Crooks of Mice and Men

In the book Of Mice and Male by John Steinbeck, Steinbeck uses detailed language and diction to discuss Crook’s room. After reading the 2 paragraphs explaining Crooks’s space, a reader can infer that Crooks is caring, lonesome and informed about his rights. Criminals’s space is described as “a little shed” with lots of personal possessions.

” Moreover, unlike the other men on the ranch he has books which consist of “a tattered dictionary and a trampled copy of the California civil code for 1905” and medicine for the horses.

The truth that Crooks carries medication for both him and the horses demonstrates how caring he is, considering that he seems to care about the horses. Because Crooks has numerous individual belongings and his own space, a reader can conclude that Crooks is more irreversible than the other guys on the ranch. Likewise unlike the other males on the ranch, Crooks owns tattered books. Considering that they are tattered, it can be inferred that Crooks enjoys reading these books. Checking out is a very singular form of home entertainment. Scoundrels most likely reads since he has nobody else to keep him amused. Given that, it can be inferred that he is very notified about his rights as a working class, African American male.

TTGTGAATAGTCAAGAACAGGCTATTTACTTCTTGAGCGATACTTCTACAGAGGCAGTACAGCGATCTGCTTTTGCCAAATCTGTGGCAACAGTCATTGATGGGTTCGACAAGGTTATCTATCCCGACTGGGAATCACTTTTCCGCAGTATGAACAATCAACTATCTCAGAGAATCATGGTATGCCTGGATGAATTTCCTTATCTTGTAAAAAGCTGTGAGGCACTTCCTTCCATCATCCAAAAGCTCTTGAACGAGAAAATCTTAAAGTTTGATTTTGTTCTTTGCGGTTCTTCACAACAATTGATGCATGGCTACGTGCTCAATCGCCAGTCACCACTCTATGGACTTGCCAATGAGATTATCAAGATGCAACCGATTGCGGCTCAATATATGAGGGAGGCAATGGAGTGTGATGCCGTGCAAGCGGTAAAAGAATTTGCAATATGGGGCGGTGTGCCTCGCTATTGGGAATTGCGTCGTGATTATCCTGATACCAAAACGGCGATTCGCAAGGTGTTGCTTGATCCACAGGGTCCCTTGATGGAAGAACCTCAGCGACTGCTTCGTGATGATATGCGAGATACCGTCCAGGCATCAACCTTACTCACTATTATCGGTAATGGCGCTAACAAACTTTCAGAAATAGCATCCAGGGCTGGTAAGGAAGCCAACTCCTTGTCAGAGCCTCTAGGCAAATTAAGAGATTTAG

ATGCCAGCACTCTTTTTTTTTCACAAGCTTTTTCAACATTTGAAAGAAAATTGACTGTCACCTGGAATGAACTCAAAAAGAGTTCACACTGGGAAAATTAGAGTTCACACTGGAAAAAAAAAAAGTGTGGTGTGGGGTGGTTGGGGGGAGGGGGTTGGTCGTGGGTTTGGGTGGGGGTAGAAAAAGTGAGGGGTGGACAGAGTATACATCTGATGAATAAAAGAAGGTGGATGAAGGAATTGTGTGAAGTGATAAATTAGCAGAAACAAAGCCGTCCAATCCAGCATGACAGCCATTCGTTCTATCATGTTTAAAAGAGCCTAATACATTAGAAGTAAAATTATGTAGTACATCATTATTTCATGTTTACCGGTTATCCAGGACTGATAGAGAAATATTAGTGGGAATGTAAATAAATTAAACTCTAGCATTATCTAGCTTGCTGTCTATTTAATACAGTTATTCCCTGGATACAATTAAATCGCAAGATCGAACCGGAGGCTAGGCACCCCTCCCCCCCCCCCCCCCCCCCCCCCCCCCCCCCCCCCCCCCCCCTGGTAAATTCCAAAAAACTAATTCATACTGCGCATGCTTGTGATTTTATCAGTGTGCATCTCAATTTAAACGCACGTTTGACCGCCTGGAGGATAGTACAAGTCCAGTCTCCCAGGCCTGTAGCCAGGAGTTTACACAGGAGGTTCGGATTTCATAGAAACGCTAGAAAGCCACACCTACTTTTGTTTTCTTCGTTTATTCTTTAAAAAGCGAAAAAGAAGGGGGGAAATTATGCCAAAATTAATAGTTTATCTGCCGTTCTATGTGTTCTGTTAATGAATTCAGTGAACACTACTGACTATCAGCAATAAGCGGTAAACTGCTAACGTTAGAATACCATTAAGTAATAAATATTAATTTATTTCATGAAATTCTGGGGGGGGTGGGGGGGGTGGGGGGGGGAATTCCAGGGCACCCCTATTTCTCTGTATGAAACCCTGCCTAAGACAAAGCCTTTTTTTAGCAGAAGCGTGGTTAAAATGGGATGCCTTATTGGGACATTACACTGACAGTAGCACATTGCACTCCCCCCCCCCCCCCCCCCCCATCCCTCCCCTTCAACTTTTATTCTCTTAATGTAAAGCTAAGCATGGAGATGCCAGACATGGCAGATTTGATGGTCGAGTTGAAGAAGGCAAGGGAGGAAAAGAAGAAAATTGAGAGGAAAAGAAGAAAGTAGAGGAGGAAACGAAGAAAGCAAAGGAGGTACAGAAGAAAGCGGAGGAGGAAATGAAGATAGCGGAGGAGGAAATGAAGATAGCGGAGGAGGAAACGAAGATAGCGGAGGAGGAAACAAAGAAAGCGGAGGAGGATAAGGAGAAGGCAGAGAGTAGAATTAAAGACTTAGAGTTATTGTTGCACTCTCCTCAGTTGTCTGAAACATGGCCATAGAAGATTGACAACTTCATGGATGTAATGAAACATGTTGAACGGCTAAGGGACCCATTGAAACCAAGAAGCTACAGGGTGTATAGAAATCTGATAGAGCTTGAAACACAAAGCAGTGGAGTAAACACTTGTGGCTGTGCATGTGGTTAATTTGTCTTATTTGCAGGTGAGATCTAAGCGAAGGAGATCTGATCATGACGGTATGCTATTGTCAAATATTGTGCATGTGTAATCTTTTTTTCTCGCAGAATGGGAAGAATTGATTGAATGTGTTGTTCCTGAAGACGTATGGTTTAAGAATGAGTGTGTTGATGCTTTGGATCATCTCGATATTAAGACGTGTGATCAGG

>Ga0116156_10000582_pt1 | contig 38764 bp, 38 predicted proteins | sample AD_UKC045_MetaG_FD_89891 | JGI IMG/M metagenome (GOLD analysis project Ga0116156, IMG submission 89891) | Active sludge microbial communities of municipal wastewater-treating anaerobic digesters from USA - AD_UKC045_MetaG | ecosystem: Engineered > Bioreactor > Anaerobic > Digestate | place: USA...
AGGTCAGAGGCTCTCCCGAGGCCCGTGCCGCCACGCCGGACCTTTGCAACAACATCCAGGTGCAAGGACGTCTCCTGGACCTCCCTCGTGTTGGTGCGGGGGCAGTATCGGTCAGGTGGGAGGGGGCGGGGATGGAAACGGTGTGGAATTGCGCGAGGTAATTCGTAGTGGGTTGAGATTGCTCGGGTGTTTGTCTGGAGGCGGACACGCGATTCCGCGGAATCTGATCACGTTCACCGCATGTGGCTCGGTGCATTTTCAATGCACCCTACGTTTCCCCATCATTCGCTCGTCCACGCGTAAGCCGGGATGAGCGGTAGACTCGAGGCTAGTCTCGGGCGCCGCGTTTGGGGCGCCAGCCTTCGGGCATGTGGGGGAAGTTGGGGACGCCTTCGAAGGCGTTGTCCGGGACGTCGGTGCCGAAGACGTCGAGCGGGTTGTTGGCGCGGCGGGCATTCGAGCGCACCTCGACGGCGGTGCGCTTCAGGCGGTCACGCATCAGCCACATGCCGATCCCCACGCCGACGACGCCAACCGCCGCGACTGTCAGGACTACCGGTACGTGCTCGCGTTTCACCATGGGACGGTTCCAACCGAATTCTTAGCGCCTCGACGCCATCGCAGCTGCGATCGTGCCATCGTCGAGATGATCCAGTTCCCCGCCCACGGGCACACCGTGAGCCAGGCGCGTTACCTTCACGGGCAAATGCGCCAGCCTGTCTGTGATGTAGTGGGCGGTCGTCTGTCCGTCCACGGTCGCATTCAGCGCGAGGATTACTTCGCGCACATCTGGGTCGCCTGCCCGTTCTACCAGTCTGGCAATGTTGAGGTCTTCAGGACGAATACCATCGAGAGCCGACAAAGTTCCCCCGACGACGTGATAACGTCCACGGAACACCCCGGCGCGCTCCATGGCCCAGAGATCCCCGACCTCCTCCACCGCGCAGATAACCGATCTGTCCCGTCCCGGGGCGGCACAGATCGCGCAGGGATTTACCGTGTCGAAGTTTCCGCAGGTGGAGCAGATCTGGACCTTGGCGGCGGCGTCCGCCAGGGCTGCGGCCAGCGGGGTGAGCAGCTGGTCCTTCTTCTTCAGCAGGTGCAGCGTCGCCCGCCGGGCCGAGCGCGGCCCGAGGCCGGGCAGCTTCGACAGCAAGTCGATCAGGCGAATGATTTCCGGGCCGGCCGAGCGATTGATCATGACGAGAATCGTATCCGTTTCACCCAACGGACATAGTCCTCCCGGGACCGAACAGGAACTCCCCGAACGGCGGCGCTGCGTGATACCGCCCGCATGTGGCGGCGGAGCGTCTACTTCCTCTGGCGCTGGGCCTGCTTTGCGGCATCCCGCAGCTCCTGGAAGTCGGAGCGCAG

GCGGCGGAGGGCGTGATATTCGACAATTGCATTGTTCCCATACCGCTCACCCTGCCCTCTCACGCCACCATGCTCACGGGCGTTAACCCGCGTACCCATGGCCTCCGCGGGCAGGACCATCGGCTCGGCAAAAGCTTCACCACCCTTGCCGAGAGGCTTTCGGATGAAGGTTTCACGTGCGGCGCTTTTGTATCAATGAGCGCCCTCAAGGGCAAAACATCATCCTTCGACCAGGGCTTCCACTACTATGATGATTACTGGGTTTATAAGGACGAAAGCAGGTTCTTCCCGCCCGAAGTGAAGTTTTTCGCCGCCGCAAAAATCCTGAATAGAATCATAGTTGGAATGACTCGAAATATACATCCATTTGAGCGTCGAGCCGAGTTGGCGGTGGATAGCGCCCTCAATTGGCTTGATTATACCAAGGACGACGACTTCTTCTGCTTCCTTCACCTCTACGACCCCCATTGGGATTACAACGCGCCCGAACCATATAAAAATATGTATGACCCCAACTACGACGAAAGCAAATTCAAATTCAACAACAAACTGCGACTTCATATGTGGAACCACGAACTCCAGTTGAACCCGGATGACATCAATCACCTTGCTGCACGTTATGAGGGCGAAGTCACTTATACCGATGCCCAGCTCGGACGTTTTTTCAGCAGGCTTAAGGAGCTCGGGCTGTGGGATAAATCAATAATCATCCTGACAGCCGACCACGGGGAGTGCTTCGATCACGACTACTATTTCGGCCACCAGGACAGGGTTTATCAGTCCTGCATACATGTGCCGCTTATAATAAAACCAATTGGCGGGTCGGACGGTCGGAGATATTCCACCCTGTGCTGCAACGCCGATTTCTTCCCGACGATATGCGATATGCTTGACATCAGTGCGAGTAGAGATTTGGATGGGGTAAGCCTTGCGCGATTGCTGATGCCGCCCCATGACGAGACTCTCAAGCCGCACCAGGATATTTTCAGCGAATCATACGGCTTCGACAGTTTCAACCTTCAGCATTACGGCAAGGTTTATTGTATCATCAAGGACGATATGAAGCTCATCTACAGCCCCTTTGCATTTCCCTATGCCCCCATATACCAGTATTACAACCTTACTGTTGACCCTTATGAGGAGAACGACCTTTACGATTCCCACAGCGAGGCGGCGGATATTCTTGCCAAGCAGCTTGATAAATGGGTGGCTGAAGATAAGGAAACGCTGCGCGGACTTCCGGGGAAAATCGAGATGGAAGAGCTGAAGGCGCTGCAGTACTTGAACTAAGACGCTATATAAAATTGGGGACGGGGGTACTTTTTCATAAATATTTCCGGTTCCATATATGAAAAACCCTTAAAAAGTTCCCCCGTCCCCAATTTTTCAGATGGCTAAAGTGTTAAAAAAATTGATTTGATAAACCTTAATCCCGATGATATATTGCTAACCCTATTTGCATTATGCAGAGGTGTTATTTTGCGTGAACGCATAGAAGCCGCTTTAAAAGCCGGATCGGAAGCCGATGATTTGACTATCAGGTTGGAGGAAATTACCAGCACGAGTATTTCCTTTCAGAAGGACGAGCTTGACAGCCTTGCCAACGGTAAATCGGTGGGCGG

A description of a setting can tell a reader much about its inhabitants. John Steinbeck shows various descriptive settings throughout the course of the story Of Mice and Guy. After reading the two paragraphs explaining Crooks’s space, a reader can conclude that Crooks is caring, lonely and informed about his rights.